An Unforgettable Adventure : Forgotton Anne

The first thing that blew me away about Forgotton Anne was the visuals. Then I was amazed by the characters and captivated by the story and the world. I realized Forgotton Anne is a masterpiece. The visuals, hand-drawn and animated frame by frame are breathtaking. It is like watching a Ghibli movie. The characters and atmosphere draw you into the world. With handcrafted scenes and great voice work to match, it’s like you are playing an animated feature. It kept me invested from start to finish.

The Graphics

Like I mentioned earlier, the visuals in this game are amazing. They translate fluidly and all the characters move smoothly. It’s just gorgeous to look at. The few 3d effects only enhance the experience. And the cutscenes look like they were pulled straight from an animated movie. The characters visibly express their emotions well, even the ones that don’t have proper faces. It’s easy to see how they are reacting to certain things because of how expressive they are. The backgrounds show off a watercolor style that remains beautifully colorful and melds with the finer details of the game. ThroughLine Games should be applauded for how truly beautiful they have managed to create this world. It’s eye candy in the truest sense.

The Story

The story is a well-crafted tale that goes down the usual routes that a story of this nature takes. You are Anne, The Enforcer, one of two humans in the Forgotten Lands, where everything forgotten ends up. Forgotten Lands is largely made up of inanimate objects known as Forgotlings. Anne wakes when the rebels attack the Tower, the place where she and Master Baku reside. She goes to stop the rebellion so Master Baku can finish building the Ether Bridge. The Ether Bridge is a device that will allow them to travel back to Earth.

The story is pretty simple but quickly delves into deeper themes. Choices you make affect how Anne is seen in the world.  And these choices either pay off later or backfire. Some of these choices were a little harsh and some unfairly railroaded. Sometimes one misplaced dialogue choice would leave you with nothing but the worst choice. While that might be the point, it’s hard when you want to be diplomatic but the game has railroaded you into causing harm.  It’s a minor gripe, but taking control out of the players’ hands like that just feels off. Itia my only major complaint in an otherwise excellent story.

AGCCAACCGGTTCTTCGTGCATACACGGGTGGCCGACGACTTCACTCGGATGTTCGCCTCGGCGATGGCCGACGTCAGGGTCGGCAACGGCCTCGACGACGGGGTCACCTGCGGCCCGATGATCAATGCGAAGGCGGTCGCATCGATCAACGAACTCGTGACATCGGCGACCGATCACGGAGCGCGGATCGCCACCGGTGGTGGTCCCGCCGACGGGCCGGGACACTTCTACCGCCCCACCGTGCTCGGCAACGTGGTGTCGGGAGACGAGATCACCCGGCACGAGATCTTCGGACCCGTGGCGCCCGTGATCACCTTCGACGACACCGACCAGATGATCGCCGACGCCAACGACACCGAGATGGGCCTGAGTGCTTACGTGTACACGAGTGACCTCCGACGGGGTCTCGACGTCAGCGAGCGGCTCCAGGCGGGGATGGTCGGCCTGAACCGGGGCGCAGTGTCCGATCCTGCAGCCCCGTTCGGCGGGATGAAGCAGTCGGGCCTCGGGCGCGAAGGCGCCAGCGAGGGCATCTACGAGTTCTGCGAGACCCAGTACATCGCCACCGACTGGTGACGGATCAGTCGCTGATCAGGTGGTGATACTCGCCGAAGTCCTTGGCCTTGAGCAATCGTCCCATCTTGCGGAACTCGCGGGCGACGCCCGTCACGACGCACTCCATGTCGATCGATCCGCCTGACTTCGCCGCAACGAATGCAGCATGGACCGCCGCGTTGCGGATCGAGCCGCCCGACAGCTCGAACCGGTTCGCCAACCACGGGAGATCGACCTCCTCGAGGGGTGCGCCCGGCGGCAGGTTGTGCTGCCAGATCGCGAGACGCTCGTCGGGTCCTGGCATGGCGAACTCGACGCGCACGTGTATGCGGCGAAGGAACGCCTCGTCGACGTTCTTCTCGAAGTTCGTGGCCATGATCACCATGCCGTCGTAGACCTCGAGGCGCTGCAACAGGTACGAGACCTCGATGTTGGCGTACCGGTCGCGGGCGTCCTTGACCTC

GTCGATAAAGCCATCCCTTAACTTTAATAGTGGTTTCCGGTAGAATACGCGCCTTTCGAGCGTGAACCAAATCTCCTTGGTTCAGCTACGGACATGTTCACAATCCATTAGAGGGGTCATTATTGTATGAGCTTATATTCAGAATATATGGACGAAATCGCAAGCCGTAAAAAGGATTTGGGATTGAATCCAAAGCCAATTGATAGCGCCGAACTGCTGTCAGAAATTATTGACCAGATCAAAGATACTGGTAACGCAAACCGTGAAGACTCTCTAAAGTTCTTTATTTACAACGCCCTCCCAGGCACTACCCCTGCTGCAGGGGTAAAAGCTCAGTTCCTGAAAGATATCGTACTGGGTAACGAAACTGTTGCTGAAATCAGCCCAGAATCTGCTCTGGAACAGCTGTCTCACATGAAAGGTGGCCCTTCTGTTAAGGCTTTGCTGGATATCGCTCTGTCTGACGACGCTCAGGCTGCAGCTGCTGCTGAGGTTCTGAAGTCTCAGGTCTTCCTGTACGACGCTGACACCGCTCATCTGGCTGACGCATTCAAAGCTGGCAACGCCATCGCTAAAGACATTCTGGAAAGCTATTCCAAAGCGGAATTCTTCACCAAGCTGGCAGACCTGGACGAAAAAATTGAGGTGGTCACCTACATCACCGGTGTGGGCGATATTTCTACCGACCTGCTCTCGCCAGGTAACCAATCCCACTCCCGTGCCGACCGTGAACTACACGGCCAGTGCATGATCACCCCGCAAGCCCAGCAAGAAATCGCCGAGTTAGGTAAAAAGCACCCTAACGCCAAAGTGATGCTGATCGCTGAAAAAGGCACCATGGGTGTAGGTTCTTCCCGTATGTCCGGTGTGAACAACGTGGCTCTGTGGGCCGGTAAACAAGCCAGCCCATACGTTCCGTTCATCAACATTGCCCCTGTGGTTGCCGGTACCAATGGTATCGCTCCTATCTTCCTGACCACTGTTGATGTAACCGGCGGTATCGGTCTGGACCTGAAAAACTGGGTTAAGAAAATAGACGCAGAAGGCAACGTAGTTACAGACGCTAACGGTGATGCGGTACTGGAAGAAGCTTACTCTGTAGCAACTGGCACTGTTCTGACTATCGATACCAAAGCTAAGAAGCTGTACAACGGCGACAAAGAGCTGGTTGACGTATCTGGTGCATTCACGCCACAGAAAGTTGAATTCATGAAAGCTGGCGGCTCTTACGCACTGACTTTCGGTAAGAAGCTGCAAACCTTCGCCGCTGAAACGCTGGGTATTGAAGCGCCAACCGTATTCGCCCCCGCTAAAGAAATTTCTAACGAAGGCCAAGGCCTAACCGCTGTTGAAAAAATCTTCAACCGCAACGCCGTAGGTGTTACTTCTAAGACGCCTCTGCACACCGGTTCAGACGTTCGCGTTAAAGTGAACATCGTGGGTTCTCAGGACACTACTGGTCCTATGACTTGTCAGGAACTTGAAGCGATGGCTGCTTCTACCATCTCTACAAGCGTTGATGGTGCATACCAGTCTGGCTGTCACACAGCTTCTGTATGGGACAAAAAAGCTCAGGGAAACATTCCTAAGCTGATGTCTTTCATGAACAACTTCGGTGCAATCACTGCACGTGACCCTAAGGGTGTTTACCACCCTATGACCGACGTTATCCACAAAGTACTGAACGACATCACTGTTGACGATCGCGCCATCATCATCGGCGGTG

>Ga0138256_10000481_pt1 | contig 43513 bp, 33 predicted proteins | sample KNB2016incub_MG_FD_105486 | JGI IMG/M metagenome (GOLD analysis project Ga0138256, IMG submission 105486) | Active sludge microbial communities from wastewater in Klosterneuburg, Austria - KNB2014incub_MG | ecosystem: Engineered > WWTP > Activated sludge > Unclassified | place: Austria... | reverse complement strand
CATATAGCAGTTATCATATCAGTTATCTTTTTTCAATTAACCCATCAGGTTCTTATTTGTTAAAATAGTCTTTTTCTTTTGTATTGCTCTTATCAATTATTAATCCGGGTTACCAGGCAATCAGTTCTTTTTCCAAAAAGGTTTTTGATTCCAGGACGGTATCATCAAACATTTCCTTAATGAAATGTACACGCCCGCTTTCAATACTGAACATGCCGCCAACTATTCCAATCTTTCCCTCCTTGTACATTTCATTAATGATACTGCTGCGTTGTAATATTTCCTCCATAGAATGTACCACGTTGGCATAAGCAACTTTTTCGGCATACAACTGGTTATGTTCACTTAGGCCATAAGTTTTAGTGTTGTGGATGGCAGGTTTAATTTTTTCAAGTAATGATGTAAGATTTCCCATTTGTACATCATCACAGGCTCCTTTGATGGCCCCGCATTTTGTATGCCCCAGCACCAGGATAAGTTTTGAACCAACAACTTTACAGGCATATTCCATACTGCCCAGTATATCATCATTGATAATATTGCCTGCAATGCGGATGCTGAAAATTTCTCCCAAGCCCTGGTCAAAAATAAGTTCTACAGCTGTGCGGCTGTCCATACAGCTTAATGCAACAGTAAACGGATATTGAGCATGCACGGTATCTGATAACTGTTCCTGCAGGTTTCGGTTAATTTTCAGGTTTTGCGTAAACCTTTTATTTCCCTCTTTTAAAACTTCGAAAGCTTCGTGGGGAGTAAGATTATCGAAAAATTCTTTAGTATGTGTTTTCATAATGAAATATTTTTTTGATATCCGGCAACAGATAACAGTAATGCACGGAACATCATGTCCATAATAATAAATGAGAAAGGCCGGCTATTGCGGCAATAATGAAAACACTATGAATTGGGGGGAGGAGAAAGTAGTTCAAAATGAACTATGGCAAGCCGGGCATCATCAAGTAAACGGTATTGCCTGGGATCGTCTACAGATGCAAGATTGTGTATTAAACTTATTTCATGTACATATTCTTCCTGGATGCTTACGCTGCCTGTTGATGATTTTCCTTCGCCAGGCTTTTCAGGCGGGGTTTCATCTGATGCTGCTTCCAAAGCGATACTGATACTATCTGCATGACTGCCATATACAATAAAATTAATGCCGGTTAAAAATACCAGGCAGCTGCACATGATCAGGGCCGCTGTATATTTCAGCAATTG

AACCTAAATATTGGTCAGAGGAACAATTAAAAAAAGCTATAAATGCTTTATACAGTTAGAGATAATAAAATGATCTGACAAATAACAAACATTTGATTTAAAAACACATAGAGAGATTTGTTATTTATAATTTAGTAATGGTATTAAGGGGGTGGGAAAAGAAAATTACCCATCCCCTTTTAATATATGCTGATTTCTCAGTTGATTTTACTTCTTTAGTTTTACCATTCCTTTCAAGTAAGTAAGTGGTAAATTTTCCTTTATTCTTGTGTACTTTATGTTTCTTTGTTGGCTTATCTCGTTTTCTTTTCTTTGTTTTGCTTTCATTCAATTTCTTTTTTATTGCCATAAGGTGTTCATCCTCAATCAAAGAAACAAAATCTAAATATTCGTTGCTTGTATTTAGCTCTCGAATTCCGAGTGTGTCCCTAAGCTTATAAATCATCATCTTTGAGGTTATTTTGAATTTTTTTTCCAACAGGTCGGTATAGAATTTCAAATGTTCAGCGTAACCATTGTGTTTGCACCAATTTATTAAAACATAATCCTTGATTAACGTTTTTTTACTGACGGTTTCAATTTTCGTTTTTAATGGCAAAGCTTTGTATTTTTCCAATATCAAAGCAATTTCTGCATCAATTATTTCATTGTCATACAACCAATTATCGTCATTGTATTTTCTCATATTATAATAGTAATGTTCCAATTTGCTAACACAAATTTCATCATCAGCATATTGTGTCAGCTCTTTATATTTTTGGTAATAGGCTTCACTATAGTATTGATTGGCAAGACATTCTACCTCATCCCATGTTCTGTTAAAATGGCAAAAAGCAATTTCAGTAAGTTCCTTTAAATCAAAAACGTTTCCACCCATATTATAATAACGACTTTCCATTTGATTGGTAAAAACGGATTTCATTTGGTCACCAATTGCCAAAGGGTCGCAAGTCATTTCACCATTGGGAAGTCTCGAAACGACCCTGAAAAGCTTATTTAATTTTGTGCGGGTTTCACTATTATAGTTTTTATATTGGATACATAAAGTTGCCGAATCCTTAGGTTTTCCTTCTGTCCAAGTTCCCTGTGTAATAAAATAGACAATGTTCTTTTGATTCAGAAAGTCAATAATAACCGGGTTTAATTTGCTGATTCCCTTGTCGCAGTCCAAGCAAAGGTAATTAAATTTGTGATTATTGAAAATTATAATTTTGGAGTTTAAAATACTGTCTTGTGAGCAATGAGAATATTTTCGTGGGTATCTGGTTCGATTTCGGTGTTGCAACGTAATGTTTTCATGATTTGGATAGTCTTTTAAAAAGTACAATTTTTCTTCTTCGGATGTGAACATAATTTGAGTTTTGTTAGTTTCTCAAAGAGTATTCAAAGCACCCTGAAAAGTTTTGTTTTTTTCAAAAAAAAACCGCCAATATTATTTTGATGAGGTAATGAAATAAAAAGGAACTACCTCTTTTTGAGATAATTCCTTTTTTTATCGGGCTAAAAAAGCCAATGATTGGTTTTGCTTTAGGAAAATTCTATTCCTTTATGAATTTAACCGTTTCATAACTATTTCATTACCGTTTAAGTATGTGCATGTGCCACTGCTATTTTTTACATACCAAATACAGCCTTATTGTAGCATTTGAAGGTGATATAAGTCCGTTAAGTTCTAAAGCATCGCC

The game’s controls work fine. There were some jumping puzzles I got frustrated by because the animation caused Anne to move slower than I really wanted her to move. But I contribute that more to my lack of patience. The controls do end up feeling a little stiff in some other places as well. But there is nothing majorly wrong with them. Other than those minor gripes, they seem to work as intended.

The Audio

Finally, the game’s sound is phenomenal. The game’s score is beautifully composed and hits all the right notes. The music is perfectly suited to the settings and backdrops. There is a huge musical selection with a new song on almost every stage of the game. The music in the game feels almost just as important to the artwork and complements it brilliantly. In addition, the sound effects are of good quality. They don’t exactly stand out among everything else, but because they fit well. The last piece that completes the game is the voice work. Anne’s voice actor deserves a lot of credit, as she carries the role well, and really brings emotional depth to the main character. The sound overall only helps to enhance the story and makes it a complete package.

Forgotton Anne is probably one of the best indie games I have had the enjoyment of playing. The beautiful hand-drawn visuals, orchestrated score, and well-written story, make this a completely cinematic game. I heartily recommend it to anyone that’s a fan of story-based games. Forgotton Anne is an instant classic.



9.0 /10


  • Beautiful Hand Drawn Visuals
  • Fantastic Orchestrated Sound
  • Interesting World and Characters


  • Some Decisions Feel like they trap the player
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